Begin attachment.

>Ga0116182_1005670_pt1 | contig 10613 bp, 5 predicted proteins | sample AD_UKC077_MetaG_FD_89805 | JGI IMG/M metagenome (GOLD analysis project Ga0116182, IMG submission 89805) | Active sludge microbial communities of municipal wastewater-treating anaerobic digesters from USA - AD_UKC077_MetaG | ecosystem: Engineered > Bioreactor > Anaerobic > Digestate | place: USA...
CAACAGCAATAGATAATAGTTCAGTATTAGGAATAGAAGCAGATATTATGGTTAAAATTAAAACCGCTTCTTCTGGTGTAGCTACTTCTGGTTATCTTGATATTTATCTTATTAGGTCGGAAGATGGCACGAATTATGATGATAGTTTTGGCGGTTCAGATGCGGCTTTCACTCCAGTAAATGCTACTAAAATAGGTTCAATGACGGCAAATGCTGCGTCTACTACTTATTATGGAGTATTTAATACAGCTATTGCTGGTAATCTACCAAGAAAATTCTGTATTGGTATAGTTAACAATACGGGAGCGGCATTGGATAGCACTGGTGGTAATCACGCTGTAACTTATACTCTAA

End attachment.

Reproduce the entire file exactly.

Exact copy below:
>Ga0116182_1005670_pt1 | contig 10613 bp, 5 predicted proteins | sample AD_UKC077_MetaG_FD_89805 | JGI IMG/M metagenome (GOLD analysis project Ga0116182, IMG submission 89805) | Active sludge microbial communities of municipal wastewater-treating anaerobic digesters from USA - AD_UKC077_MetaG | ecosystem: Engineered > Bioreactor > Anaerobic > Digestate | place: USA...
CAACAGCAATAGATAATAGTTCAGTATTAGGAATAGAAGCAGATATTATGGTTAAAATTAAAACCGCTTCTTCTGGTGTAGCTACTTCTGGTTATCTTGATATTTATCTTATTAGGTCGGAAGATGGCACGAATTATGATGATAGTTTTGGCGGTTCAGATGCGGCTTTCACTCCAGTAAATGCTACTAAAATAGGTTCAATGACGGCAAATGCTGCGTCTACTACTTATTATGGAGTATTTAATACAGCTATTGCTGGTAATCTACCAAGAAAATTCTGTATTGGTATAGTTAACAATACGGGAGCGGCATTGGATAGCACTGGTGGTAATCACGCTGTAACTTATACTCTAA